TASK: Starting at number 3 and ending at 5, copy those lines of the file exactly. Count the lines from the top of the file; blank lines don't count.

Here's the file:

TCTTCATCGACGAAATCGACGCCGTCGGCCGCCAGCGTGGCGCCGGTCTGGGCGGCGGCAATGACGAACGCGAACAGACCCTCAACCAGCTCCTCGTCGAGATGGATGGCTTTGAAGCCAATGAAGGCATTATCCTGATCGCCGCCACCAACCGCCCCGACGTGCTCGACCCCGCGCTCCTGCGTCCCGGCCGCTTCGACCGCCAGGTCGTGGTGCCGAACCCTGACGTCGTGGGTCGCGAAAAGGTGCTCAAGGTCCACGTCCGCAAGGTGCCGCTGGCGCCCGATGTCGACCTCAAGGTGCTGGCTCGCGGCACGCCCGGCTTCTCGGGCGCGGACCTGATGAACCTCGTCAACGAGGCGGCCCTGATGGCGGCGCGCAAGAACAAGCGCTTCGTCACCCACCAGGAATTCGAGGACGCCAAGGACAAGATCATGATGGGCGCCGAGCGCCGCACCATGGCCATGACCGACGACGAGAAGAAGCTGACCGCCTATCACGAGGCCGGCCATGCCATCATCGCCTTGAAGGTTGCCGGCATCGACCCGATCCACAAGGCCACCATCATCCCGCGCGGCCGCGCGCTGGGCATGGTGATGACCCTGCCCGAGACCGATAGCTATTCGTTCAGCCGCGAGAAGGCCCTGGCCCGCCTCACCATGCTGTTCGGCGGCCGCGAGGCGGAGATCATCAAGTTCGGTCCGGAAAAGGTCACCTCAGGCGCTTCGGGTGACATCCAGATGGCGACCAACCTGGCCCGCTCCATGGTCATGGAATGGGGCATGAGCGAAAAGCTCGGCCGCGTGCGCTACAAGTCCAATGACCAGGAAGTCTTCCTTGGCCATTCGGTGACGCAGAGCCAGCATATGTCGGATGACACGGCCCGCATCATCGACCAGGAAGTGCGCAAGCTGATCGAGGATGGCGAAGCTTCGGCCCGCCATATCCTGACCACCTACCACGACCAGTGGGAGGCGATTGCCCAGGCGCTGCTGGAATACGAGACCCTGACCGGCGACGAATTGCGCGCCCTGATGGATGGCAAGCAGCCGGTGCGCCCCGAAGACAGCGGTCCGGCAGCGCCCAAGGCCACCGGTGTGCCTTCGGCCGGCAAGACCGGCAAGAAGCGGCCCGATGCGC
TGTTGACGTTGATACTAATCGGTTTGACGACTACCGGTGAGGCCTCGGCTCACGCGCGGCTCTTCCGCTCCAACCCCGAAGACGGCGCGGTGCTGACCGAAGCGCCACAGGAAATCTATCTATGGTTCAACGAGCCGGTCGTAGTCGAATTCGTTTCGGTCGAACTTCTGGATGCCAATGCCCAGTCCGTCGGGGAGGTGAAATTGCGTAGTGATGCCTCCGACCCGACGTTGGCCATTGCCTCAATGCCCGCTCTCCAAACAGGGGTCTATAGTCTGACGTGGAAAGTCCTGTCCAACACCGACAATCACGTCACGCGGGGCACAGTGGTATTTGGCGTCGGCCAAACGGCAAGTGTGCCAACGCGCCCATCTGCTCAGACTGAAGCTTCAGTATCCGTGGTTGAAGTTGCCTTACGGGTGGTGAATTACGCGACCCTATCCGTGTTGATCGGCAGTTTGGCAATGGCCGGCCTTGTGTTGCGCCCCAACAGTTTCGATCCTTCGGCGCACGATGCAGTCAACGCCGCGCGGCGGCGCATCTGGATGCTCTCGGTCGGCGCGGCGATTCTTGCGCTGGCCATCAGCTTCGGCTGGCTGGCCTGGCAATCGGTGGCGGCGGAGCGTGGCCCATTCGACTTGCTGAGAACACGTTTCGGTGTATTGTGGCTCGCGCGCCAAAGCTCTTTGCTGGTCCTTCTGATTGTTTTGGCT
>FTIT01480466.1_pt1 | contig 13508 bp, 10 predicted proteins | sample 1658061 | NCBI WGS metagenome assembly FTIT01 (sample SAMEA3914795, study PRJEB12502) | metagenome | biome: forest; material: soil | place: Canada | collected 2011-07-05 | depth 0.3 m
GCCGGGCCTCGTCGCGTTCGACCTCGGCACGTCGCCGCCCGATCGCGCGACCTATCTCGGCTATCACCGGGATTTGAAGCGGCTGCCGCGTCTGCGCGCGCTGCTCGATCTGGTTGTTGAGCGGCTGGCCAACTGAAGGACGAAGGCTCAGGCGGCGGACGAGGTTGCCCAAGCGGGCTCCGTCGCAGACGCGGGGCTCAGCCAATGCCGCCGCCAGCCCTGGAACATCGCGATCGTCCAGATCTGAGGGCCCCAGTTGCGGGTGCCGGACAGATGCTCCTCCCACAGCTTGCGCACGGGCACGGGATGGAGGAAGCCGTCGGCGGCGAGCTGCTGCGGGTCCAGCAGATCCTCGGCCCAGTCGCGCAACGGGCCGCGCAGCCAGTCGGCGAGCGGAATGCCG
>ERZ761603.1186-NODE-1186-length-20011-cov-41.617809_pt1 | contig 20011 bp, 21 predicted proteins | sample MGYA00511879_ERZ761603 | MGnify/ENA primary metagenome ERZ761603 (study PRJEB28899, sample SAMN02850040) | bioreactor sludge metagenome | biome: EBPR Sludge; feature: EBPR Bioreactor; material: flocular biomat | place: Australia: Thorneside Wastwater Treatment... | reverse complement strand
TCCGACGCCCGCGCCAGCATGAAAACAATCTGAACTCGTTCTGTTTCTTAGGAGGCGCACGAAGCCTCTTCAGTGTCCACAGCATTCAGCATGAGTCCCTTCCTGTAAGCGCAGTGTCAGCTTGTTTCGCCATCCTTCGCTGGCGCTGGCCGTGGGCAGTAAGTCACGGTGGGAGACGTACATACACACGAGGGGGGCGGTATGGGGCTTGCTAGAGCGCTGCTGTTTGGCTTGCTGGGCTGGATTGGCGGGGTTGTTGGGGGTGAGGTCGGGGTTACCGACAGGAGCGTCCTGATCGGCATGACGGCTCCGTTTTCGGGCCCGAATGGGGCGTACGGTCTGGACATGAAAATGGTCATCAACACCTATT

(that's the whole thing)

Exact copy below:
>FTIT01480466.1_pt1 | contig 13508 bp, 10 predicted proteins | sample 1658061 | NCBI WGS metagenome assembly FTIT01 (sample SAMEA3914795, study PRJEB12502) | metagenome | biome: forest; material: soil | place: Canada | collected 2011-07-05 | depth 0.3 m
GCCGGGCCTCGTCGCGTTCGACCTCGGCACGTCGCCGCCCGATCGCGCGACCTATCTCGGCTATCACCGGGATTTGAAGCGGCTGCCGCGTCTGCGCGCGCTGCTCGATCTGGTTGTTGAGCGGCTGGCCAACTGAAGGACGAAGGCTCAGGCGGCGGACGAGGTTGCCCAAGCGGGCTCCGTCGCAGACGCGGGGCTCAGCCAATGCCGCCGCCAGCCCTGGAACATCGCGATCGTCCAGATCTGAGGGCCCCAGTTGCGGGTGCCGGACAGATGCTCCTCCCACAGCTTGCGCACGGGCACGGGATGGAGGAAGCCGTCGGCGGCGAGCTGCTGCGGGTCCAGCAGATCCTCGGCCCAGTCGCGCAACGGGCCGCGCAGCCAGTCGGCGAGCGGAATGCCG
>ERZ761603.1186-NODE-1186-length-20011-cov-41.617809_pt1 | contig 20011 bp, 21 predicted proteins | sample MGYA00511879_ERZ761603 | MGnify/ENA primary metagenome ERZ761603 (study PRJEB28899, sample SAMN02850040) | bioreactor sludge metagenome | biome: EBPR Sludge; feature: EBPR Bioreactor; material: flocular biomat | place: Australia: Thorneside Wastwater Treatment... | reverse complement strand